This thesis does not deal with a single problem. Its purpose is to discuss, firstly, the clinical picture of ‘Q’ fever as it is seen locally, and then to explore certain particular features, the nature of which is indicated in the table of contents. To this end it has been thought neither advisable not necessary to attempt a comprehensive historical survey of the literature on the disease. Indeed, this would scarcely be possible, as the references on the subject of ‘Q’ fever in all its aspects number many thousands.
I have therefore provided a full discussion of the literature only over the period when the essential features of the condition were becoming well-defined, i.e., to approximately 1946. Following that, I have reviewed such papers as are necessary to develop the particular lines of this thesis. In particular, I have nowhere made more than passing reference to problems of epidemiology, which is outside the scope of the thesis.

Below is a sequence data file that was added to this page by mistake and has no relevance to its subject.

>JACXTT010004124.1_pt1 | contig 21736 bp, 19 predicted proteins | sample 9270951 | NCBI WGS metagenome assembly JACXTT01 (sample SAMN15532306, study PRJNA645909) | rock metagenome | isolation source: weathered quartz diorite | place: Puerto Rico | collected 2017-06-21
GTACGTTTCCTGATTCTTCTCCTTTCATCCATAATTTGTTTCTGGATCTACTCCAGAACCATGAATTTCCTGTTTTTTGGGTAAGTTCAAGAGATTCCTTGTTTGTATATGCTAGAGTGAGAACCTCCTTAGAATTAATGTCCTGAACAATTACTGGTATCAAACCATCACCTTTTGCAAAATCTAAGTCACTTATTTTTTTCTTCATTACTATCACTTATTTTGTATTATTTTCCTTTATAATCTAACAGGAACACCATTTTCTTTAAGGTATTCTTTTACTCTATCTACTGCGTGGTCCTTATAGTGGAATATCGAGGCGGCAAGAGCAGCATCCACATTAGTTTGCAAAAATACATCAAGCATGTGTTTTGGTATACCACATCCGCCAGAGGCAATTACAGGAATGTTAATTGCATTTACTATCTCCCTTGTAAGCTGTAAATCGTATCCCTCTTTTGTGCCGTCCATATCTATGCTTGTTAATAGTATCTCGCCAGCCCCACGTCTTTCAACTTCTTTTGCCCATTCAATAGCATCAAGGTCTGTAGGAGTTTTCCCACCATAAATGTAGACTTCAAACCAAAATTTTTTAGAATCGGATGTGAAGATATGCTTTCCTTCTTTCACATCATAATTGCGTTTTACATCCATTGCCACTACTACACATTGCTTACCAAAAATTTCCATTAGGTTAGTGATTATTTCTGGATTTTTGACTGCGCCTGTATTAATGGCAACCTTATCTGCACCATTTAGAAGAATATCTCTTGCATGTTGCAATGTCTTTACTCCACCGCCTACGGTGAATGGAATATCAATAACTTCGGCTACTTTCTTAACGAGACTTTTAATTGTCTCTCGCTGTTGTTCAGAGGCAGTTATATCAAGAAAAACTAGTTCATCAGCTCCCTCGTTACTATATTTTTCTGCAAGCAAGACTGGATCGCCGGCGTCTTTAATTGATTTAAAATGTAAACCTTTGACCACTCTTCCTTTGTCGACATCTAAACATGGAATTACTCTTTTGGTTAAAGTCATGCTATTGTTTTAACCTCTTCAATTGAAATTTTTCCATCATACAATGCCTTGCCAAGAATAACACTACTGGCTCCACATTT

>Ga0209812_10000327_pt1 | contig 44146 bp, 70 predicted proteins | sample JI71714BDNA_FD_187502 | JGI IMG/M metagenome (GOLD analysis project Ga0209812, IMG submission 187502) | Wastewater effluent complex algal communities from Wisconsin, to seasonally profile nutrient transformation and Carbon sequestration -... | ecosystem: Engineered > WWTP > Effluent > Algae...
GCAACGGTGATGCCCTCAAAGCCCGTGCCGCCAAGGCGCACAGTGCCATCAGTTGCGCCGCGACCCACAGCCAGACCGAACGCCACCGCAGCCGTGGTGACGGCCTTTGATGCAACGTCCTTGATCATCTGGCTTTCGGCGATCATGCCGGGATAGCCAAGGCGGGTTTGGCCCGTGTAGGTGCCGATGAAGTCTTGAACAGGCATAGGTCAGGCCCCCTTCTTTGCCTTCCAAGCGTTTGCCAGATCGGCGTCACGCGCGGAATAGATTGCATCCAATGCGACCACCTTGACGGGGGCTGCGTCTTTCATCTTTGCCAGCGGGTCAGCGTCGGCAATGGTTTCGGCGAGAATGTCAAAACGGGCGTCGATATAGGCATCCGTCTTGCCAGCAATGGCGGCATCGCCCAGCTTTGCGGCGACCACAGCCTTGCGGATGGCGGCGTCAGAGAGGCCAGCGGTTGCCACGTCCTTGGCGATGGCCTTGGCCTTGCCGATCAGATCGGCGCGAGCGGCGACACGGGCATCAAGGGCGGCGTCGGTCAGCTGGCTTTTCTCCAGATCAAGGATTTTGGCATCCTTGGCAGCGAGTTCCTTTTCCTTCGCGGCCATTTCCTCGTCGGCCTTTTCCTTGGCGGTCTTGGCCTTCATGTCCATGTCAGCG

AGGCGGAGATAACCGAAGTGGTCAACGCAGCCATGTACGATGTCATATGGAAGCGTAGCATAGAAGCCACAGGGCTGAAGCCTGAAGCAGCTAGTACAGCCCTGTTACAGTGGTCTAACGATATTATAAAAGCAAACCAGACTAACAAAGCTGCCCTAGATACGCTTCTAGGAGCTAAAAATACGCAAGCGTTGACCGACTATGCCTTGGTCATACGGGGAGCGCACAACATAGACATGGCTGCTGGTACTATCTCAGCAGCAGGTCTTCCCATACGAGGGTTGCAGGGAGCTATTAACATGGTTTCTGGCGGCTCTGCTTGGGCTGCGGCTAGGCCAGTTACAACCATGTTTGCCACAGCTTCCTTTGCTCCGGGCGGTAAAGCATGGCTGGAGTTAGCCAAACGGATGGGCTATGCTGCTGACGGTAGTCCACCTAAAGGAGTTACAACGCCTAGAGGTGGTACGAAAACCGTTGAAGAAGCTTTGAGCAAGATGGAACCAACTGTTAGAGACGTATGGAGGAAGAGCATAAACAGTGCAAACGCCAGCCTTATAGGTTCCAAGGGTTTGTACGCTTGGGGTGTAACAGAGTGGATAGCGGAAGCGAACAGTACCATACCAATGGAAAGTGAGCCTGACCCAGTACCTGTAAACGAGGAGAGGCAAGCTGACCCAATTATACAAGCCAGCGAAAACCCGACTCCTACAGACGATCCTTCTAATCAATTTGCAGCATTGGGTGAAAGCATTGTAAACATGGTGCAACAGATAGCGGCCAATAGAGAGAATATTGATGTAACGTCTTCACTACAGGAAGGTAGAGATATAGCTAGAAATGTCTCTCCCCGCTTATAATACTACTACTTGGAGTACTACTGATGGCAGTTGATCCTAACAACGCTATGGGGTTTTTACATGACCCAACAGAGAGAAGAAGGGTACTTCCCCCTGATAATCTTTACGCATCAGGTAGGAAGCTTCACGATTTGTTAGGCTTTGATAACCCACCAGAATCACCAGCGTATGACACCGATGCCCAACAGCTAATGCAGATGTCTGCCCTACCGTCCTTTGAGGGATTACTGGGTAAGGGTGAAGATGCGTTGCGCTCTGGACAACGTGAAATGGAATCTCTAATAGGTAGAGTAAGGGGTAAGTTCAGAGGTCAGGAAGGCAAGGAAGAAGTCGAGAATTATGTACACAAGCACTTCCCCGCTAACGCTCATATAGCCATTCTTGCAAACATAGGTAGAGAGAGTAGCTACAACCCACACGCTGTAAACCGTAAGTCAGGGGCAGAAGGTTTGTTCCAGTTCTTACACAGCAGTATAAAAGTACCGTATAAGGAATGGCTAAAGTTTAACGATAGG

In view of the separate aspects investigated, I have thought it preferable to discuss results of the various investigations under their particular section headings, rather than to leave discussion to its conventional place at the end. I have, however, included a penultimate chapter in which the general conclusions from all investigations are summed up, and where possible, correlated.
I was introduced to this subject by Dr. E.H. Derrick, who was interested in having local clinical features reviewed, with particular reference to the incidence of liver involvement. Apart from this the nature and scope of the investigations are my own responsibility. I have indicated under “Acknowledgements” the extent to which I am indebted to various persons for technical and clinical assistance, and for advice in other ways. All the patients have been seen by myself, and all except two have been under my own care.